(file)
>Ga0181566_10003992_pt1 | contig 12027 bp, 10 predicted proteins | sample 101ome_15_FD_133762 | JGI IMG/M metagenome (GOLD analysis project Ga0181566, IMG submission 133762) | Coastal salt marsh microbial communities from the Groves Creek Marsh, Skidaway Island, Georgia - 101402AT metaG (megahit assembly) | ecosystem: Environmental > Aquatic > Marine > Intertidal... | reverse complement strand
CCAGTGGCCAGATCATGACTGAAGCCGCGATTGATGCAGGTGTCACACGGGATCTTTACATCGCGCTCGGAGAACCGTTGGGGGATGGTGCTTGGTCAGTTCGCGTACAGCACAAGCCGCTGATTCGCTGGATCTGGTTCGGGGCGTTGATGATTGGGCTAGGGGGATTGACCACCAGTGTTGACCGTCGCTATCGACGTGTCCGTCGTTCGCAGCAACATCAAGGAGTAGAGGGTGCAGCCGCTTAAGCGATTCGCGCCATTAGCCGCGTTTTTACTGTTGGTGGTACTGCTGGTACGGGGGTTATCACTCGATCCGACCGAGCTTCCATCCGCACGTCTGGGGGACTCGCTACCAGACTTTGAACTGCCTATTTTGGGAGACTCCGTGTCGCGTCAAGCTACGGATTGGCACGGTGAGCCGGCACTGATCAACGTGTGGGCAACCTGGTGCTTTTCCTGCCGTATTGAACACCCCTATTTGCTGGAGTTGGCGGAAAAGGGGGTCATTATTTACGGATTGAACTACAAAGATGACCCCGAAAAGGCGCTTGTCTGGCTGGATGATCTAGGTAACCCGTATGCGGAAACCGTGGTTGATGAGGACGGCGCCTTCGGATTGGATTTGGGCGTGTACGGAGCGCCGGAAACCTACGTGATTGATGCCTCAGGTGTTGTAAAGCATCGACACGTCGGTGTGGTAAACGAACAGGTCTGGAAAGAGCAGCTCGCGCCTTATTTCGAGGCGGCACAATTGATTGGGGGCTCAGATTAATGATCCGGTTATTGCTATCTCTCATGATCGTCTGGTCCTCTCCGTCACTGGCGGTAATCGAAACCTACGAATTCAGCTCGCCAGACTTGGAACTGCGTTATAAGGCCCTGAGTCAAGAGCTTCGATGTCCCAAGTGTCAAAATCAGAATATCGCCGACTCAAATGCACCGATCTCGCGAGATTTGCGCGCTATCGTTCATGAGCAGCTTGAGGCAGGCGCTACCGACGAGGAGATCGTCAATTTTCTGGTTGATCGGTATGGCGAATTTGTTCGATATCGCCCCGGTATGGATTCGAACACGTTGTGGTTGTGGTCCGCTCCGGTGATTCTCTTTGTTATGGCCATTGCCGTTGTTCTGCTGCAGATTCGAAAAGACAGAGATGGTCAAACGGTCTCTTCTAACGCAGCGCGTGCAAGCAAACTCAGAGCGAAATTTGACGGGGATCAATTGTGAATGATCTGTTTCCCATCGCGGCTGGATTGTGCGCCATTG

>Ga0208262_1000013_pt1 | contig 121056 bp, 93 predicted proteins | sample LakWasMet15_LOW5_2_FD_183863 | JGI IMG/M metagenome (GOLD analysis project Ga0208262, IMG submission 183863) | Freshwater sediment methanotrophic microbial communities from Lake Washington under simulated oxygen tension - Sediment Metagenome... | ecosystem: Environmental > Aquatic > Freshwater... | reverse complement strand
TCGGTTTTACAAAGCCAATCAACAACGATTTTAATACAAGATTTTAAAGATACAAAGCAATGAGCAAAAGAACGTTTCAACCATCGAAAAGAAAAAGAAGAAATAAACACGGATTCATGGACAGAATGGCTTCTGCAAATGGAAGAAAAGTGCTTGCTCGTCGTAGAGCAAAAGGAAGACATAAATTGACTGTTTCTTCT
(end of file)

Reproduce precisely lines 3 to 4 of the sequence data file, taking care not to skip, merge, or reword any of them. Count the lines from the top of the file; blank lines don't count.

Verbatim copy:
>Ga0208262_1000013_pt1 | contig 121056 bp, 93 predicted proteins | sample LakWasMet15_LOW5_2_FD_183863 | JGI IMG/M metagenome (GOLD analysis project Ga0208262, IMG submission 183863) | Freshwater sediment methanotrophic microbial communities from Lake Washington under simulated oxygen tension - Sediment Metagenome... | ecosystem: Environmental > Aquatic > Freshwater... | reverse complement strand
TCGGTTTTACAAAGCCAATCAACAACGATTTTAATACAAGATTTTAAAGATACAAAGCAATGAGCAAAAGAACGTTTCAACCATCGAAAAGAAAAAGAAGAAATAAACACGGATTCATGGACAGAATGGCTTCTGCAAATGGAAGAAAAGTGCTTGCTCGTCGTAGAGCAAAAGGAAGACATAAATTGACTGTTTCTTCT